Ideas, forms and development in the British workers' theatre, 1925-1935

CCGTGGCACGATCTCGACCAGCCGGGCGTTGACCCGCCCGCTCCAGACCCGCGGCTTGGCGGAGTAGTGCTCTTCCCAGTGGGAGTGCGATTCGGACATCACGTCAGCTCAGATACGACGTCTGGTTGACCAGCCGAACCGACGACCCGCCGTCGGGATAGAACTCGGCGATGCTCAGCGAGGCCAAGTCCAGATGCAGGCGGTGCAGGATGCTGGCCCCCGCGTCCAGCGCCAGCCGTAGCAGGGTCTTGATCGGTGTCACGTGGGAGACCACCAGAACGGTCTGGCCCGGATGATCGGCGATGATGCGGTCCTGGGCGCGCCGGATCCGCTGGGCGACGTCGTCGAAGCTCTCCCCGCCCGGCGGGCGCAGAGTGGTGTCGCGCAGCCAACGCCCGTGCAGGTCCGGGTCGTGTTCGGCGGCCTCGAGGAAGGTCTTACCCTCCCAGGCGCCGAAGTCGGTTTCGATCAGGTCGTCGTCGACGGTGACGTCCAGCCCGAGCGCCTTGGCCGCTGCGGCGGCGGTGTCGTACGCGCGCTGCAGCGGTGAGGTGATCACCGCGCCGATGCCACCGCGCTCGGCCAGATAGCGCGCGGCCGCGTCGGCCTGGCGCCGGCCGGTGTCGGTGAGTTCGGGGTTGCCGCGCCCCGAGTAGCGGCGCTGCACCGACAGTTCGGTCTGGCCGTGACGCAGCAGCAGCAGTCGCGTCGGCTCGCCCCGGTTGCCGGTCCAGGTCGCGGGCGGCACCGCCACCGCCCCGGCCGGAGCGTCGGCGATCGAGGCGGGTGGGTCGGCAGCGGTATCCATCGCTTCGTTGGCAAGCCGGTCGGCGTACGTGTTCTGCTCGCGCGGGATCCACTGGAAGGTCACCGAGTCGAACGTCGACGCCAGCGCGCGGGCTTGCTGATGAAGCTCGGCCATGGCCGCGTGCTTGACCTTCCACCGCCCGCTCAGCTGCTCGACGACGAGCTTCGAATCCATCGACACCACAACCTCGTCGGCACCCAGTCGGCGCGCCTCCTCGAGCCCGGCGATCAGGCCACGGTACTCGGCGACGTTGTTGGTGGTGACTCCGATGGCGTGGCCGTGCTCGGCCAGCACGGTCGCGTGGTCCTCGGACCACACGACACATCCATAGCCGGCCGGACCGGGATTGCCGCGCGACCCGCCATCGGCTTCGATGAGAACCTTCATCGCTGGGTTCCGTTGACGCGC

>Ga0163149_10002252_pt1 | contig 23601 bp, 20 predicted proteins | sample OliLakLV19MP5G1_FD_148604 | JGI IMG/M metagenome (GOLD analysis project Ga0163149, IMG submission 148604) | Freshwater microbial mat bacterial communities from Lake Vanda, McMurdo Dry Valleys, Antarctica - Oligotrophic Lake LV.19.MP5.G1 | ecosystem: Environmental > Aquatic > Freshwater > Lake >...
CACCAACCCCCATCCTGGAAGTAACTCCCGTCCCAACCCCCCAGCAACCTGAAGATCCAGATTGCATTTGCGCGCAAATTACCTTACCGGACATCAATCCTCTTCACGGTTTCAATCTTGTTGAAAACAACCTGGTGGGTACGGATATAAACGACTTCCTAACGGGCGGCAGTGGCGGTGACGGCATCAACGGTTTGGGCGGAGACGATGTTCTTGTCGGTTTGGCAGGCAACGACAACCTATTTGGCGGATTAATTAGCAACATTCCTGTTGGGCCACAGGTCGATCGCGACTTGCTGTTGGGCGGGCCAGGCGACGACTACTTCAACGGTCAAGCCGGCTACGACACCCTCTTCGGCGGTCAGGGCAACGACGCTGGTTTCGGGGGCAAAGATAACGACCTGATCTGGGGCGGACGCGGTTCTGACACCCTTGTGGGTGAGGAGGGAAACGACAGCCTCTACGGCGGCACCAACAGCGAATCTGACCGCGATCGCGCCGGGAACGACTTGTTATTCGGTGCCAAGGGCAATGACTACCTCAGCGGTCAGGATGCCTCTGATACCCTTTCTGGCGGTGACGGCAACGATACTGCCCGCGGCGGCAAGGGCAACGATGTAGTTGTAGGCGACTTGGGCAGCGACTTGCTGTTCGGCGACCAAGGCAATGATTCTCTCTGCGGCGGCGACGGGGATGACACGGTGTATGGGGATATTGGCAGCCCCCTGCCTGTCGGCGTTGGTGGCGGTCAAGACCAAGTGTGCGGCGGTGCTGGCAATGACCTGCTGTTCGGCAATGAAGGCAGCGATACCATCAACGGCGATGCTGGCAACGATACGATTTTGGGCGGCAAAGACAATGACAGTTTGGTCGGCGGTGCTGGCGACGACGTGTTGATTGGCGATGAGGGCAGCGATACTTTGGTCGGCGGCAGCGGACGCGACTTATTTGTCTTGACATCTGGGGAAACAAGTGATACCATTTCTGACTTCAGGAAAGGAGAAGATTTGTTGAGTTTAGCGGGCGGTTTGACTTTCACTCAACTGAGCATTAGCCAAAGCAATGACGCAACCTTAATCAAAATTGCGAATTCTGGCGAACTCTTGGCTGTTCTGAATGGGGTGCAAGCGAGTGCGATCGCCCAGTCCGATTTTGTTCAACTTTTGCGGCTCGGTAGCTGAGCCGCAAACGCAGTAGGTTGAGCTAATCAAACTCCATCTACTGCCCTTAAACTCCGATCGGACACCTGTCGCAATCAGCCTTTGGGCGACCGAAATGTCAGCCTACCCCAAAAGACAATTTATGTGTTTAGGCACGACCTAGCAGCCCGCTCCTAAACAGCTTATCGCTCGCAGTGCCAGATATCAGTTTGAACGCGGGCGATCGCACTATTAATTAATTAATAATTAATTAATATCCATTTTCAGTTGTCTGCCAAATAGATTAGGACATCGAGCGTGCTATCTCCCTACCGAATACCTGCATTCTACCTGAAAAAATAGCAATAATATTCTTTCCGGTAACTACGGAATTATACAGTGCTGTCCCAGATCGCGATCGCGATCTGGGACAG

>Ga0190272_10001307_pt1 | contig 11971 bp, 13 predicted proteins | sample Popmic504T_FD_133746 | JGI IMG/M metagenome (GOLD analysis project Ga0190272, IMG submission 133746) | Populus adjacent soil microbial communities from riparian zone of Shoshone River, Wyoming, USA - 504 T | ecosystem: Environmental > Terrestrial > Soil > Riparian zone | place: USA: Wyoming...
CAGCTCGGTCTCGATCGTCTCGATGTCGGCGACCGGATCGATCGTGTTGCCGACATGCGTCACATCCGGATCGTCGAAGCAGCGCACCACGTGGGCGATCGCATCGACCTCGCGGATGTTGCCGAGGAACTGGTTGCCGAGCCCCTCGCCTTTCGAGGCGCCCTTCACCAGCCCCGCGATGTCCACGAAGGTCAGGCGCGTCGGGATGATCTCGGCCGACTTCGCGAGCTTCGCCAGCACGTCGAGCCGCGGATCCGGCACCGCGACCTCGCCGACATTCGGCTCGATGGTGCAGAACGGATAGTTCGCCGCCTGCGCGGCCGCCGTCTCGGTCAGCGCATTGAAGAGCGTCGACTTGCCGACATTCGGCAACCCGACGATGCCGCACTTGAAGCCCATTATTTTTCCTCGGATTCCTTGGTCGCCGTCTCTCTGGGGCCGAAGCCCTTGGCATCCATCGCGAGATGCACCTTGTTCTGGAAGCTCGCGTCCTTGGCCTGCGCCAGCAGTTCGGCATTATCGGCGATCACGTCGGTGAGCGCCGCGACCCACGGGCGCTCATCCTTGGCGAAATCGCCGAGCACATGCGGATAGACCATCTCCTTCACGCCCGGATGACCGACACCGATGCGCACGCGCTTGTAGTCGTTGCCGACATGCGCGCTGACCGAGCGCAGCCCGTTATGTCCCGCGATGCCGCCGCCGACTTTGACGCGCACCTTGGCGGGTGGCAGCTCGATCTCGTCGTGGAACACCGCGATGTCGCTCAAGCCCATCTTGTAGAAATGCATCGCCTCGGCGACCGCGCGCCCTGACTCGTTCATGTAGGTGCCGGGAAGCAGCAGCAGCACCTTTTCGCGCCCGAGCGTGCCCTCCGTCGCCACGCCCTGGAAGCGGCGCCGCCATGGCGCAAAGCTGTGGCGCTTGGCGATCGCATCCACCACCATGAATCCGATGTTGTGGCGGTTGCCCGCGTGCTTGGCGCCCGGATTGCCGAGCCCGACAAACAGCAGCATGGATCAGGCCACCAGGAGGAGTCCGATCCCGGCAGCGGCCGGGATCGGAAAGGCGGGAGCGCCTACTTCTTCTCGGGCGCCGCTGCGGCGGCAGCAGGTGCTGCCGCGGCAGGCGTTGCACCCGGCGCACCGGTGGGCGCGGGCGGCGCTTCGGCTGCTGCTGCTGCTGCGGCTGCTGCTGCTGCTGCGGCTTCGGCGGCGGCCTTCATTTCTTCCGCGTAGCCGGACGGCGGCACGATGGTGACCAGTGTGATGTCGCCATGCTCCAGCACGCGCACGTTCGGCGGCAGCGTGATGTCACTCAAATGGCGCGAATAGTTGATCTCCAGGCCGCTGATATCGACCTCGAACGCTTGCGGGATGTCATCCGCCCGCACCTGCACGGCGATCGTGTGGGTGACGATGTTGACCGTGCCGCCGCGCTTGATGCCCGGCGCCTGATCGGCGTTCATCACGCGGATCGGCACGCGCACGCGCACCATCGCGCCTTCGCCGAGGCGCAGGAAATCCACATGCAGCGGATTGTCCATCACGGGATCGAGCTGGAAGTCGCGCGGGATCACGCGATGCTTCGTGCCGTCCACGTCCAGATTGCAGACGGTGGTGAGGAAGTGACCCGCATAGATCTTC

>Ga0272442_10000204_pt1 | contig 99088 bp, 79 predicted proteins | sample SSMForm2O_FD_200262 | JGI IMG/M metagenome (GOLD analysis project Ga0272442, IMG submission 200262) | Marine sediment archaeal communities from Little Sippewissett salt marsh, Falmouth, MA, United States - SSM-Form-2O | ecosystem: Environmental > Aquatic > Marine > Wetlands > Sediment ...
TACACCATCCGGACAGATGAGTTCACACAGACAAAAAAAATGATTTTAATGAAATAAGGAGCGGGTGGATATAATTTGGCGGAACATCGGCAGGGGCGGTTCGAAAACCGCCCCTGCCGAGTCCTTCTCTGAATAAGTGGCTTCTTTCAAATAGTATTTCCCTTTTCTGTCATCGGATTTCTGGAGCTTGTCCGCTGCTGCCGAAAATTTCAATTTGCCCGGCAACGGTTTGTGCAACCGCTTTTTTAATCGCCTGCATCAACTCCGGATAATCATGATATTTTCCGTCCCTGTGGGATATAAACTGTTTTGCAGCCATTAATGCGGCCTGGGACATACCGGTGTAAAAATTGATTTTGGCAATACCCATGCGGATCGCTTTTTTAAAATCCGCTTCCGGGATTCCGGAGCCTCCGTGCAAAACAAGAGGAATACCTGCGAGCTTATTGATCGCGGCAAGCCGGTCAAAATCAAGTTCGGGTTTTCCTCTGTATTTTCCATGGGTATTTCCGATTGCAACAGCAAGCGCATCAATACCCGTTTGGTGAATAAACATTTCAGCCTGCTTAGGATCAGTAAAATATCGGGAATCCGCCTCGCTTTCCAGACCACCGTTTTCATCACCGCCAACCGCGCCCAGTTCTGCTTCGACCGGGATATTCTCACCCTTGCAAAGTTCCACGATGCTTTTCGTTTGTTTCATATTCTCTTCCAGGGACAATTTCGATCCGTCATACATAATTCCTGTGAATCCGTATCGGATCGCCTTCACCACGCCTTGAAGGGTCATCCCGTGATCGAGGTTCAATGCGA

This thesis traces the development of British workers' theatre in the period 1925 - 1935, focussing on the institution which eventually constituted itself as the Workers' Theatre Movement, and relating the particular character of this organisation to the nature of British theatre as a whole. Whereas previous studies have ascribed the weakness of this movement, to its political immaturity, or to its failure to make use of highly developed literary forms, the failings of the Workers' Theatre Movement are here related to the division within British theatre between "legitimate" and "variety" forms. The leaders of the Workers' Theatre Movement rejected the styles and subjects of the contemporary West End stage, but found themselves in a problematic relationship to popular theatre or variety forms, which they could not associate with the serious messages which they were trying to deliver. For this reason they looked to the workers' theatres of other countries for a formula by which they could make political theatre, but failed to take advantage of truly popular forms which would be more accessible to British workers. In addition, the Workers' Theatre Movement received little support, whether material or ideological, from the British Communist Party, which had not developed any conception of the importance of cultural issues in its political struggle. However, despite these disadvantages, the Workers' Theatre Movement did manage to produce work of some lasting value, and can beseen to have influenced later positive developments in British theatre.